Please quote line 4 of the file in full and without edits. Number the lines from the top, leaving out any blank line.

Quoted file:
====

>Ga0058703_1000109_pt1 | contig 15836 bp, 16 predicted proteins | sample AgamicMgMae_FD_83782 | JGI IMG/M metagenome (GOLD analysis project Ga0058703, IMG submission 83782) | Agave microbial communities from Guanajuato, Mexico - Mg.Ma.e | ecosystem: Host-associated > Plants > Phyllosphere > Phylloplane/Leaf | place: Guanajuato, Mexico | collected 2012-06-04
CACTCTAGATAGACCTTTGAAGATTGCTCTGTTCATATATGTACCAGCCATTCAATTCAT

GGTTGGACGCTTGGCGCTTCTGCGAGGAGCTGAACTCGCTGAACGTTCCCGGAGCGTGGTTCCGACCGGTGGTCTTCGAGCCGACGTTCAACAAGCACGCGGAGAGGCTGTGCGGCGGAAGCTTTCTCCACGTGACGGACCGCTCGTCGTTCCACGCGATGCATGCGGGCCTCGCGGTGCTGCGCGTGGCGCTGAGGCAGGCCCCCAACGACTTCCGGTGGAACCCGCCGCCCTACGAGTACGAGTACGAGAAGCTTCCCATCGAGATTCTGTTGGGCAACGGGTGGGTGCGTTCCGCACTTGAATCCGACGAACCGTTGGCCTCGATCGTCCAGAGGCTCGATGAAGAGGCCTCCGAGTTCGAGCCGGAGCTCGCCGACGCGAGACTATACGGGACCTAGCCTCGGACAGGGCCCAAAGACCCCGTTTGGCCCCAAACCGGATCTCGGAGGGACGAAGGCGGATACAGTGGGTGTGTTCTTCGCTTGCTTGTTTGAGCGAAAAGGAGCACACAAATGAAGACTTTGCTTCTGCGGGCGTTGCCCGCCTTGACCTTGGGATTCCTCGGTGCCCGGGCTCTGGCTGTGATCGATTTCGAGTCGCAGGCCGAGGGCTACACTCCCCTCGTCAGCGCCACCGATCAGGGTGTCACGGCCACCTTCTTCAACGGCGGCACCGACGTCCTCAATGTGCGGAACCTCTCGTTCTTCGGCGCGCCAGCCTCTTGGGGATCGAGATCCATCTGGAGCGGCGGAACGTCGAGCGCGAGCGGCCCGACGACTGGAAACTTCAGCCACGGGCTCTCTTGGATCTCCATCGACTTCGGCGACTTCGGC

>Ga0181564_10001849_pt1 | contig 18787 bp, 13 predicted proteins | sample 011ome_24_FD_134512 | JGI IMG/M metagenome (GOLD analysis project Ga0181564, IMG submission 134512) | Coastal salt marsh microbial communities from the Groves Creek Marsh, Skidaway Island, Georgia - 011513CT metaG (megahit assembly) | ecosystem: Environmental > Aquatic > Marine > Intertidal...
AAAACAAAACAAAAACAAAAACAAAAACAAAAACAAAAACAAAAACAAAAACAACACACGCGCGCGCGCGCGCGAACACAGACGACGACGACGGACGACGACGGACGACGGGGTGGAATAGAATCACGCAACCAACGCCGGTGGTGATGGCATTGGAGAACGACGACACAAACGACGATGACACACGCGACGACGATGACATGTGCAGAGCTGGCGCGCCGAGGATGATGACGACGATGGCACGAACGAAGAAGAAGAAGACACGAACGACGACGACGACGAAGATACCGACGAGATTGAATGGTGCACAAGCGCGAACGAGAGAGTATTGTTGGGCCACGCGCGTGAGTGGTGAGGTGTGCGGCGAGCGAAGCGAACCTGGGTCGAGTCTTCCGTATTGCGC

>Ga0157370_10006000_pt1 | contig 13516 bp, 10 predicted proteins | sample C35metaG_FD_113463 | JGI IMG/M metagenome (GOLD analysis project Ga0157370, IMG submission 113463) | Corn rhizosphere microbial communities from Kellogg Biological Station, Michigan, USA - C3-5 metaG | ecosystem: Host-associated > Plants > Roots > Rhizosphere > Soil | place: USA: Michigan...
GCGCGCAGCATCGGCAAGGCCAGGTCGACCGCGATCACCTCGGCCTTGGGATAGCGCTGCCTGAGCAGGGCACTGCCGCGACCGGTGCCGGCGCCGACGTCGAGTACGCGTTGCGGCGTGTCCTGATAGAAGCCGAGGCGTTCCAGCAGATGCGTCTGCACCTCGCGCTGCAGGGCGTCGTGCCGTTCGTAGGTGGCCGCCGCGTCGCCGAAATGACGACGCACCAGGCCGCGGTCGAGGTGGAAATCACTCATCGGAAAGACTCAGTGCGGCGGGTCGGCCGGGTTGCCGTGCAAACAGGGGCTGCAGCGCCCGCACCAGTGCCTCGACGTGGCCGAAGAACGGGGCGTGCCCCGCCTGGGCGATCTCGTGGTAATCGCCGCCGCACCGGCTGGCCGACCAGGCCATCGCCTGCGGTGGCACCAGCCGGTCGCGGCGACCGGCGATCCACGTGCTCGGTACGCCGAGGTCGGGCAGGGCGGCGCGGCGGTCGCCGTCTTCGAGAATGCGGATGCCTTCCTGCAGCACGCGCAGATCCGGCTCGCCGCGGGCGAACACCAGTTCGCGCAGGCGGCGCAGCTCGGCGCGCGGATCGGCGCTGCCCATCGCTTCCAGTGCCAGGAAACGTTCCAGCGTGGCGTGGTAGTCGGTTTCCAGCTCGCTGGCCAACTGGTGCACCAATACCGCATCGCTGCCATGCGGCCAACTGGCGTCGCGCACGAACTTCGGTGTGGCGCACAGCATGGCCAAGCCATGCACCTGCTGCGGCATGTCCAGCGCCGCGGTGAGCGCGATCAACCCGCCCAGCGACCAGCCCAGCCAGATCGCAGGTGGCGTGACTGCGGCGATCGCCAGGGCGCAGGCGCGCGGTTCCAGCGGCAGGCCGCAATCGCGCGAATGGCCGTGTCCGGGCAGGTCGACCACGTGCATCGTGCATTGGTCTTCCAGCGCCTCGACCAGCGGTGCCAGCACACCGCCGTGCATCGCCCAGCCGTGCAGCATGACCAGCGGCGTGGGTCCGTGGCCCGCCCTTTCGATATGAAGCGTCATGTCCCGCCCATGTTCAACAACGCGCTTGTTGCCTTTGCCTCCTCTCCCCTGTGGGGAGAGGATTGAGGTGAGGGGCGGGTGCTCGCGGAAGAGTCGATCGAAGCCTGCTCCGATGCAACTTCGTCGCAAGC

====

>Ga0181564_10001849_pt1 | contig 18787 bp, 13 predicted proteins | sample 011ome_24_FD_134512 | JGI IMG/M metagenome (GOLD analysis project Ga0181564, IMG submission 134512) | Coastal salt marsh microbial communities from the Groves Creek Marsh, Skidaway Island, Georgia - 011513CT metaG (megahit assembly) | ecosystem: Environmental > Aquatic > Marine > Intertidal...